Whistleblower tales offer drama, intrigue, good guys and bad guys.  So, it’s no wonder Hollywood loves them. The web is filled with lists of whistleblower movies. They include classics like “On the Waterfront” and recent films like “The Post.” They range from documentaries to thrillers to based-on-a-true story bio pics.  Now, add a new one to the intelligence whistleblower genre.

This summer look for “Officials Secrets,” a feature film about British intelligence translator Katharine Gun. A dour, dressed-down Keira Knightley walks through a gauntlet of reporters and mics in the promo shot. The film premiered at the Sundance film festival in January.

From the Hollywood Reporter review:

While railing at TV news coverage of Tony Blair’s double-speak concerning his position on the George W. Bush government’s intention to invade Iraq in 2003, British intelligence translator Katharine Gun, played with the requisite impassioned principles by Keira Knightley, fumes, “Just because you’re the prime minister doesn’t mean you get to make up your own facts.”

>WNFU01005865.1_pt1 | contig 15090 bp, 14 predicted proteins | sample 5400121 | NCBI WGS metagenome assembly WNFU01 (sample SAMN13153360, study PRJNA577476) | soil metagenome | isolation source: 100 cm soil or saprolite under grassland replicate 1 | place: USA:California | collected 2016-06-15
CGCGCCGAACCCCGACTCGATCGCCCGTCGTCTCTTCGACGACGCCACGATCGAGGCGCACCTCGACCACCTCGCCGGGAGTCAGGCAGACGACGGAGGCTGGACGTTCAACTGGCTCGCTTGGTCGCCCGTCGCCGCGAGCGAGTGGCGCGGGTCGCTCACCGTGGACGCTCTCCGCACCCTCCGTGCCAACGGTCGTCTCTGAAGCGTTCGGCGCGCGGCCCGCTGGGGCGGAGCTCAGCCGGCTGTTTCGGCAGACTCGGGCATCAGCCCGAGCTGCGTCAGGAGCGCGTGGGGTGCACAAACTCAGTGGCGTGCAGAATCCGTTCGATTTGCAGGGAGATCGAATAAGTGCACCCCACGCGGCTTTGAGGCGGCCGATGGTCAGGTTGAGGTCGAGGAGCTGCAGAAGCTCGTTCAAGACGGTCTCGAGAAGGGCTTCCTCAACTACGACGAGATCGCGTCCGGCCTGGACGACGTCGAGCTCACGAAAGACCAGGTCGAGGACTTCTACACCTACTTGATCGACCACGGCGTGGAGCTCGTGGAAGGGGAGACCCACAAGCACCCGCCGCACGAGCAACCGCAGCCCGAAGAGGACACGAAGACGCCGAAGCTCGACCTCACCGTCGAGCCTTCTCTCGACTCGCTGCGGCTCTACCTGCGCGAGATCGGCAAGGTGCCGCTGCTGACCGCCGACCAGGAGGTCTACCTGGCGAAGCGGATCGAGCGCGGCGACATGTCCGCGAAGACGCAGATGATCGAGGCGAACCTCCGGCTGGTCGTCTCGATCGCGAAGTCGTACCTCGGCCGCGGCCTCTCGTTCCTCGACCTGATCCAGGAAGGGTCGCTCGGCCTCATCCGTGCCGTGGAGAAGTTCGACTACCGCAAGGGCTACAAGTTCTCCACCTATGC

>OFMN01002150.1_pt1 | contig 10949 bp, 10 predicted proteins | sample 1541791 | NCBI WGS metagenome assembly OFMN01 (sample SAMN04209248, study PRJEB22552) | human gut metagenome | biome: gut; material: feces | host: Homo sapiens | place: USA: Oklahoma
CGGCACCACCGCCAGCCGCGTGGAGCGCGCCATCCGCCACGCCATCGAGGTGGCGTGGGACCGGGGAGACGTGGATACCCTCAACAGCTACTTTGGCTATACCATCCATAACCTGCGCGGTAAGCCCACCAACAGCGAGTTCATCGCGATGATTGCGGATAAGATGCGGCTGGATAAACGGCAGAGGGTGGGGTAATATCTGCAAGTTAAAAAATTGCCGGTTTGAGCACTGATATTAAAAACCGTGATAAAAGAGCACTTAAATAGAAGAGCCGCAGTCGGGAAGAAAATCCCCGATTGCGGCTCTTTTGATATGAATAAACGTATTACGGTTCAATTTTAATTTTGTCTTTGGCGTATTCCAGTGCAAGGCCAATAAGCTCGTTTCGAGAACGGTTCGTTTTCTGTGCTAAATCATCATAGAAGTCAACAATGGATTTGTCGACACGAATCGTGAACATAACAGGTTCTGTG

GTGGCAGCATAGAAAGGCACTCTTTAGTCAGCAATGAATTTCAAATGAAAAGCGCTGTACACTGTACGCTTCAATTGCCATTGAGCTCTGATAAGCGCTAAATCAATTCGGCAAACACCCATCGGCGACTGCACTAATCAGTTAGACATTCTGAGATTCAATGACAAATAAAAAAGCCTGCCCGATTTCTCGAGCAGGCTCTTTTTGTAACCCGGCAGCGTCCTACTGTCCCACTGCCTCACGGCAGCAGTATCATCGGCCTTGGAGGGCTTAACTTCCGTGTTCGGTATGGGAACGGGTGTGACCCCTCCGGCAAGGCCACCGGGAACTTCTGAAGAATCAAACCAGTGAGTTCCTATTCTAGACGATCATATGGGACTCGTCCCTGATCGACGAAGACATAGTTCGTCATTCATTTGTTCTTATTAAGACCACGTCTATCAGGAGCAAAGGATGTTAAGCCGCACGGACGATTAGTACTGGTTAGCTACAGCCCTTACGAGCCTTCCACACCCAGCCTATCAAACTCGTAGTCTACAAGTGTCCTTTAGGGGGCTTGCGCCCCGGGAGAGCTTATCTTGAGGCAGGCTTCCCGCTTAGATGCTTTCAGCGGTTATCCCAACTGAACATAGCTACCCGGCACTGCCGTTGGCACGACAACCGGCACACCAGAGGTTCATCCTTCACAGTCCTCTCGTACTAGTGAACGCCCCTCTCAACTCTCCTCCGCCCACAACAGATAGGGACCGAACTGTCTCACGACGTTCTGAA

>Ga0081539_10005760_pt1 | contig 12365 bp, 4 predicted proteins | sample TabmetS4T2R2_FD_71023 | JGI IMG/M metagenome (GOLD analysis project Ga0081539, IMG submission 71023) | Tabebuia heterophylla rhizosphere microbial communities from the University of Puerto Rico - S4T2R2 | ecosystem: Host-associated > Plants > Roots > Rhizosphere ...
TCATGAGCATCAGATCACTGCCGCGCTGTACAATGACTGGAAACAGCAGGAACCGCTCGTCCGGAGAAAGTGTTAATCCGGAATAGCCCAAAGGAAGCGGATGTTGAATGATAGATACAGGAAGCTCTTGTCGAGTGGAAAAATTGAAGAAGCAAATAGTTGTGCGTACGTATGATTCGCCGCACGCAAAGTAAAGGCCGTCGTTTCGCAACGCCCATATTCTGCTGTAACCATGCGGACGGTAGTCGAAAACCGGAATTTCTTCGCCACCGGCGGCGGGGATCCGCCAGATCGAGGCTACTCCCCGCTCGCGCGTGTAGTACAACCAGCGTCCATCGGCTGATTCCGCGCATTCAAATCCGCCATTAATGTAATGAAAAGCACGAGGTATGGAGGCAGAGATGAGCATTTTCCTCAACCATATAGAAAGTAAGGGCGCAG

Gun, a intelligence agency translator, was charged under the under the Official Secrets Act for passing an email to a reporter. She said the note was from US spies asking British officers to tap phones of nations voting on war against Iraq, according to a BBC report.

The memo, from January last year, reportedly said the National Security Agency had begun a “surge” in eavesdropping on UN Security Council countries crucial to the vote on a second resolution for action in Iraq.

Officials from Angola, Cameroon, Chile, Bulgaria, Guinea and Pakistan all had their phones tapped in what the Observer described as a “dirty tricks” operation

The charges were dropped in 2004 with little explanation.

(Gun) told a news conference after: “Obviously I’m not prone to leak secrets left, right and centre… but this needed to get out, the public deserved to know what was going on at the time.

Here, Pentagon whistleblower Daniel Ellsberg talks about the Gun case.